A young boy was walking along a beach upon which thousands of starfish had been washed up during a terrible storm. When he came to each starfish, he would pick it up and throw it back into the ocean so it can survive. A man approached him and said, “Little one, why do this? You can’t save all these starfish.” He looked up and replied, “Well, I made a difference to at least some.”
SD Shibulal, Founder and former CEO of Infosys and a pioneering education philanthropist, draws a lot from this story, and says: “I cannot believe India doesn’t have one lakh people who can help at least one child to go to college. The country has some 250 million children in schools, the size of an entire European nation, at the K-12 level or in higher education. We produce a million engineers every year. But we also have 16 million children who’re not in schools. Granted, we have a system that is extremely complex and large but to surmise everything is wrong with it may not be correct,” he told businessline here.
Gross enrolment ratio
The Sarojini Damodaran Foundation (SDF), named after Shibulal’s parents and of which he and wife Kumari are Trustee and Managing Trustee, respectively, seeks to address iniquities in the sector. The couple was here to attend a meeting of beneficiaries of Vidyadhan, SDF’s pan-India scholarship programme for students from poor families. Along with them was Meera Rajeevan, National Programme Director.
The meeting felicitated leading digital transformation solutions company UST, key partner to Vidyadhan. Since 2016, Vidyadhan has been looking to fuel growth by building partnerships with corporates and individuals.
Gross enrolment ratio (GER) at the primary level has gone up from 17 per cent to 80 per cent since Independence, recalls Shibulal.
“We’ve built up large capacities, maybe at the expense of quality. In some cases, you’ve got to aim scale ahead of quality. Since we’ve improved our numbers, the focus should now be on quality. This is the job of multiple stakeholders, the government, the private sector and social enterprises. Teachers play a very important role as well,” he observed.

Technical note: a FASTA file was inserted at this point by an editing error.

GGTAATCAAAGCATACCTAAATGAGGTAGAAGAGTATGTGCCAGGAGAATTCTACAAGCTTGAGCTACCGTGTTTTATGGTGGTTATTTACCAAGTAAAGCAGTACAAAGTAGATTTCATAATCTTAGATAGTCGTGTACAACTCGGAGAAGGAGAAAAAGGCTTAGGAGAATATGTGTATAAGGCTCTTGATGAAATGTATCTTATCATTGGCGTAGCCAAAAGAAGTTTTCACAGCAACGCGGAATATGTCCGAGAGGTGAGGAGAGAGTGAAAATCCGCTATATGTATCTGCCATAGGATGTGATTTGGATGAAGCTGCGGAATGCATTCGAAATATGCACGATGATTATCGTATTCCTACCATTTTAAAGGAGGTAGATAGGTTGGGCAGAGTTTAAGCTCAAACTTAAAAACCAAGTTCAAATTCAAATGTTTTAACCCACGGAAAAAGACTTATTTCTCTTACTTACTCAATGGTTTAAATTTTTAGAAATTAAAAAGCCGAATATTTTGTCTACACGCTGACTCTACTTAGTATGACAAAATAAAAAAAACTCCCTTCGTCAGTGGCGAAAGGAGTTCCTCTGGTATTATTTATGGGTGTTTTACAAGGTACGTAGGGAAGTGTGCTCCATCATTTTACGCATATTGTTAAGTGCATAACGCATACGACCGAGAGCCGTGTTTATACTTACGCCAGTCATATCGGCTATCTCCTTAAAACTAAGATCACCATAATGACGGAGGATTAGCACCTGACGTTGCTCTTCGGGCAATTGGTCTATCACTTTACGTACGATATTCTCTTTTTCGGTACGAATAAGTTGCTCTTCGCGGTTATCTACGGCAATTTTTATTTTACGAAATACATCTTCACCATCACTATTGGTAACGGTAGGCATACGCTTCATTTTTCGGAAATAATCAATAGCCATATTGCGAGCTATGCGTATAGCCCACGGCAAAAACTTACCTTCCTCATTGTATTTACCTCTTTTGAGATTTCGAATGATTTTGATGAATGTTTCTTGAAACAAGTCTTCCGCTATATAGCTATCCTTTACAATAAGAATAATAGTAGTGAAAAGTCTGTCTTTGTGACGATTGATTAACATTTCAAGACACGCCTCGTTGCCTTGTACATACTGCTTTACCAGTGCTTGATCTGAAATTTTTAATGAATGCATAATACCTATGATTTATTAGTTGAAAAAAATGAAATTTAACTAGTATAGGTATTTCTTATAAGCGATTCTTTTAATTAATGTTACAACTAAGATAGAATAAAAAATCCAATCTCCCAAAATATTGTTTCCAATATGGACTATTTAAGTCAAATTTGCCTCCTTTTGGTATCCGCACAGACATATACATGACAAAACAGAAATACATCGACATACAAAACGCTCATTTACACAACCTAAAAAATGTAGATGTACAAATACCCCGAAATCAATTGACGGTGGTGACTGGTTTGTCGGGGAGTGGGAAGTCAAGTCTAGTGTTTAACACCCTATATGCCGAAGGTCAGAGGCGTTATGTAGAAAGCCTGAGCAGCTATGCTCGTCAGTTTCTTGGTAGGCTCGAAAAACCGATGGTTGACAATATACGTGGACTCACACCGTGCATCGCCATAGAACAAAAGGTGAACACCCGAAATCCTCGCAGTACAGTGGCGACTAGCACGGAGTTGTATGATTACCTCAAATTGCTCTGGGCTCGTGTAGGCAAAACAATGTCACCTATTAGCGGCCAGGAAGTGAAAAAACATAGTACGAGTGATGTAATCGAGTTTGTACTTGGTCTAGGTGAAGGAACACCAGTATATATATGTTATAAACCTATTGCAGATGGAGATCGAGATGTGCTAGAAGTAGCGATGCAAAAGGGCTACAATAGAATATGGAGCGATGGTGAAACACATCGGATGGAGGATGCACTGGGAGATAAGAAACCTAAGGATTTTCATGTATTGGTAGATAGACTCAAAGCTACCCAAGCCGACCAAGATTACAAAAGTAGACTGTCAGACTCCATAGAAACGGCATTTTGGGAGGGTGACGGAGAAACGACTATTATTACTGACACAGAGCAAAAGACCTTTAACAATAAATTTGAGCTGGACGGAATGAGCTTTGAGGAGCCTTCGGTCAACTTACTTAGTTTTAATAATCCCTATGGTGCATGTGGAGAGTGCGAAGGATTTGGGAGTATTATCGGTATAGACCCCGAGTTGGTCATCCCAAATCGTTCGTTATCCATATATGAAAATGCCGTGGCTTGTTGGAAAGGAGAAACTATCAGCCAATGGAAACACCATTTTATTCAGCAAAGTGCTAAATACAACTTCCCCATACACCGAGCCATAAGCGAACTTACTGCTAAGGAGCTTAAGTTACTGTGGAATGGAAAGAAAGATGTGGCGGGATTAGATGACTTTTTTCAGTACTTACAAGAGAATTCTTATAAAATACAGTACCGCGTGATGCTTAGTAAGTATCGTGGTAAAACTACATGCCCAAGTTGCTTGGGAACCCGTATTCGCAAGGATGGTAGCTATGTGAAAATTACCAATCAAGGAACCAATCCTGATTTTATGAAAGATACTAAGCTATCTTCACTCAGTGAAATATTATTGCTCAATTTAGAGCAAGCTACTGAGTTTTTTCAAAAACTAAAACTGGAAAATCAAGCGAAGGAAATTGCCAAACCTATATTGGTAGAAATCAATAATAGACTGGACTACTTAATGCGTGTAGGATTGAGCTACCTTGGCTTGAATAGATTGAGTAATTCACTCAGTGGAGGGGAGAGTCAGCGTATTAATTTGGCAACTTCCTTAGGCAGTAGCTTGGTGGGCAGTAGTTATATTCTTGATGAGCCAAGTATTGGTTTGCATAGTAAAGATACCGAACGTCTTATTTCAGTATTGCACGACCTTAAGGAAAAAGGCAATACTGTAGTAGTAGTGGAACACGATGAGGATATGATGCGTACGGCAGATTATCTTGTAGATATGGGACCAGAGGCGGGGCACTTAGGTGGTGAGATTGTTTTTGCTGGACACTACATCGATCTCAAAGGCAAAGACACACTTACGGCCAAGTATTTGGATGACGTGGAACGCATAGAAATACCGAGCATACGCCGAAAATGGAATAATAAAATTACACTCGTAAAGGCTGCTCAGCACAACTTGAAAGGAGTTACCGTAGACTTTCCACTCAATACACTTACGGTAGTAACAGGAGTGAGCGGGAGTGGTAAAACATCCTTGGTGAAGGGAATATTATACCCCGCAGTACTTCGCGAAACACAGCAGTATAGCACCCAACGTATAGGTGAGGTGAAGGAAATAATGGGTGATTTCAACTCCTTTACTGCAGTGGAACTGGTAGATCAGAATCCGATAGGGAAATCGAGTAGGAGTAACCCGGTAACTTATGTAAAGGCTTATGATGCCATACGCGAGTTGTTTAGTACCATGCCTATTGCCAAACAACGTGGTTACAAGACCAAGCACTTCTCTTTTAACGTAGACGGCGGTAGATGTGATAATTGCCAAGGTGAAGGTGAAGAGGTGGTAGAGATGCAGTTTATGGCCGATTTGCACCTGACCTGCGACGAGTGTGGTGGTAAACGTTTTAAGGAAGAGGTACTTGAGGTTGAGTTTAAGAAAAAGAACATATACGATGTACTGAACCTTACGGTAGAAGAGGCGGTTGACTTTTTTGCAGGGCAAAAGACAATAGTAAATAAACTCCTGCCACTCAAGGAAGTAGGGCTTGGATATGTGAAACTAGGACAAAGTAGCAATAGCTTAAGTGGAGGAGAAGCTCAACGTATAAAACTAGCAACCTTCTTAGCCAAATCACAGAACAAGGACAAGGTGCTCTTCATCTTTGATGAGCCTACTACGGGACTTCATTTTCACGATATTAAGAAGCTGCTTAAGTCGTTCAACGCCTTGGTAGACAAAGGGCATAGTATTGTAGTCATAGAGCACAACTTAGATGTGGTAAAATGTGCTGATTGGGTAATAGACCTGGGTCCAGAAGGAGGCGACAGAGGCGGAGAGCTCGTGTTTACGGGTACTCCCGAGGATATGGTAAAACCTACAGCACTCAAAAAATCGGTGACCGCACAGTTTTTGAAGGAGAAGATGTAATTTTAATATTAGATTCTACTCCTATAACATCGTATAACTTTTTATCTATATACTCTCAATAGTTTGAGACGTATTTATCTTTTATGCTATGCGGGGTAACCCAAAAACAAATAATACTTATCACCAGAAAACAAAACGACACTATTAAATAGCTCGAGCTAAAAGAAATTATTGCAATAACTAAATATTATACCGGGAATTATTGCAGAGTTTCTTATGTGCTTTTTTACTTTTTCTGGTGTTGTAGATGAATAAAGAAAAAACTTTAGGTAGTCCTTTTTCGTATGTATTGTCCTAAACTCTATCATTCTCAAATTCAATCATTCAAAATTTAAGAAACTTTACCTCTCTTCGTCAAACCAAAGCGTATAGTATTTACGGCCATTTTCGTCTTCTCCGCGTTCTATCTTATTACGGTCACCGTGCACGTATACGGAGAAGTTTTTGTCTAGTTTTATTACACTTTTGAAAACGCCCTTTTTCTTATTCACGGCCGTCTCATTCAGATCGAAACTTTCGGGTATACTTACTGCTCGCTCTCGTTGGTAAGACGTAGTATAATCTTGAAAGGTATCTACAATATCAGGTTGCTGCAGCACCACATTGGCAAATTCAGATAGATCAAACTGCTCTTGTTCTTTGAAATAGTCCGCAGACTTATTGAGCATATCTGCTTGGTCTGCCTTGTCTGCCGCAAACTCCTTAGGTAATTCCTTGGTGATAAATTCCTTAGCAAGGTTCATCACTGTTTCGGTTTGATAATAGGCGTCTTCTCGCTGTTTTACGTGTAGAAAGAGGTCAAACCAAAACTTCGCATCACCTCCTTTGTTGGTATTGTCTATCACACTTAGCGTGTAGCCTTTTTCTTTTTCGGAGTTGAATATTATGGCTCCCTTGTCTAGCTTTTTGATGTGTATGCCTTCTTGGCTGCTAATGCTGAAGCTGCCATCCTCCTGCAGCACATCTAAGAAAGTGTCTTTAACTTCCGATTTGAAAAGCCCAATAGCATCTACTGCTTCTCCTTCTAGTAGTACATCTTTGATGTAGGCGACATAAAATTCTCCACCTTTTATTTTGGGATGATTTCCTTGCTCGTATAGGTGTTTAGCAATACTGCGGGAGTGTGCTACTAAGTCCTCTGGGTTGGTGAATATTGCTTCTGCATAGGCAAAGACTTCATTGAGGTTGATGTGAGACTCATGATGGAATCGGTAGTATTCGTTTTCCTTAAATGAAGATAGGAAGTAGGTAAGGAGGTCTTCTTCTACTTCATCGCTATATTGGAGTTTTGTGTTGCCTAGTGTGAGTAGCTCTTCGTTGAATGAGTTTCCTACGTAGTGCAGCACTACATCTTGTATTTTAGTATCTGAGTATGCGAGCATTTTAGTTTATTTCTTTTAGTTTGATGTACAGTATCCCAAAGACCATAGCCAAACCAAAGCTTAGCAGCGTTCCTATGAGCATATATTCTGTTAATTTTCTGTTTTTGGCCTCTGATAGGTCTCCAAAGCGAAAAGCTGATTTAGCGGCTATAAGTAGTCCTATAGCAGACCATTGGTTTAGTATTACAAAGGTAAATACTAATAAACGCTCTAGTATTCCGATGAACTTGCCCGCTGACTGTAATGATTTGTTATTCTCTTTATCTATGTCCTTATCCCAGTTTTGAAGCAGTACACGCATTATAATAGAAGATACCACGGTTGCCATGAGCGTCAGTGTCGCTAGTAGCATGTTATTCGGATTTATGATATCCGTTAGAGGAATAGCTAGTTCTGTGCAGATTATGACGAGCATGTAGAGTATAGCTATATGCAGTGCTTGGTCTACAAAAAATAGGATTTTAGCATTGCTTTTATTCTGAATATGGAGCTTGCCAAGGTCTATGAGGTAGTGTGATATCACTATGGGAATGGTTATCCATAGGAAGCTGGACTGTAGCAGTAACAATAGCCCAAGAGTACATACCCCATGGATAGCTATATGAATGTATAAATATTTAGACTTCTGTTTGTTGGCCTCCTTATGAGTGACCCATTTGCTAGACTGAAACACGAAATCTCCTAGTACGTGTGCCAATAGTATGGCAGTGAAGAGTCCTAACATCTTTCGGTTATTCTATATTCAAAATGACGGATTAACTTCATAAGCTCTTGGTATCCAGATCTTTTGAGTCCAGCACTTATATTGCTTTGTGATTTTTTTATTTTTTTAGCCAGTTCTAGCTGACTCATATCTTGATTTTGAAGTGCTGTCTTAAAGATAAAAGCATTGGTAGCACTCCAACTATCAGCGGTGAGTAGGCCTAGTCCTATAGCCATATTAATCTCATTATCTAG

Family philanthropic initiatives
There is a need for us to be patient and maintain focus.
“After all, a child joining us at age 15 has to attain the age of 22 before he or she can qualify as an engineer. Another programme of ours called Ankur that started in 2002 takes in children from the age of three to four years. The first child has just graduated,” Shibulal says.
Unlike Vidyadhan, children are put up in hostel and are Ankur’s responsibility.
A third programme is ShikshaLokam launched in 2017. It aims at school leadership development at the K-2 level. All these are run under the umbrella of Shibulal Family Philanthropic Initiatives.
Tens of thousands apply
This year, Vidyadhan received 40,000 applications of which only 1,600 will be selected. Application processing is itself a tough task. Then comes the verification where the applicant gives the test, followed by interviews and home visits.
“We’ve created our own in-house platform to handle all this. It also allows me to pull up the life history of each child. Once in, we monitor the child throughout the seven years. Then comes the mentoring followed by funding. We fund around 70 per cent of the students. The rest are funded by external agencies who also take care of the mentoring part. Going forward, I’m hoping that the 70 per cent that we support comes down to 10 per cent. At that stage, we will probably have one lakh students on an estimated base of 50 lakh applications. That’s why we want to partner with more people or institutions,” Shibulal said.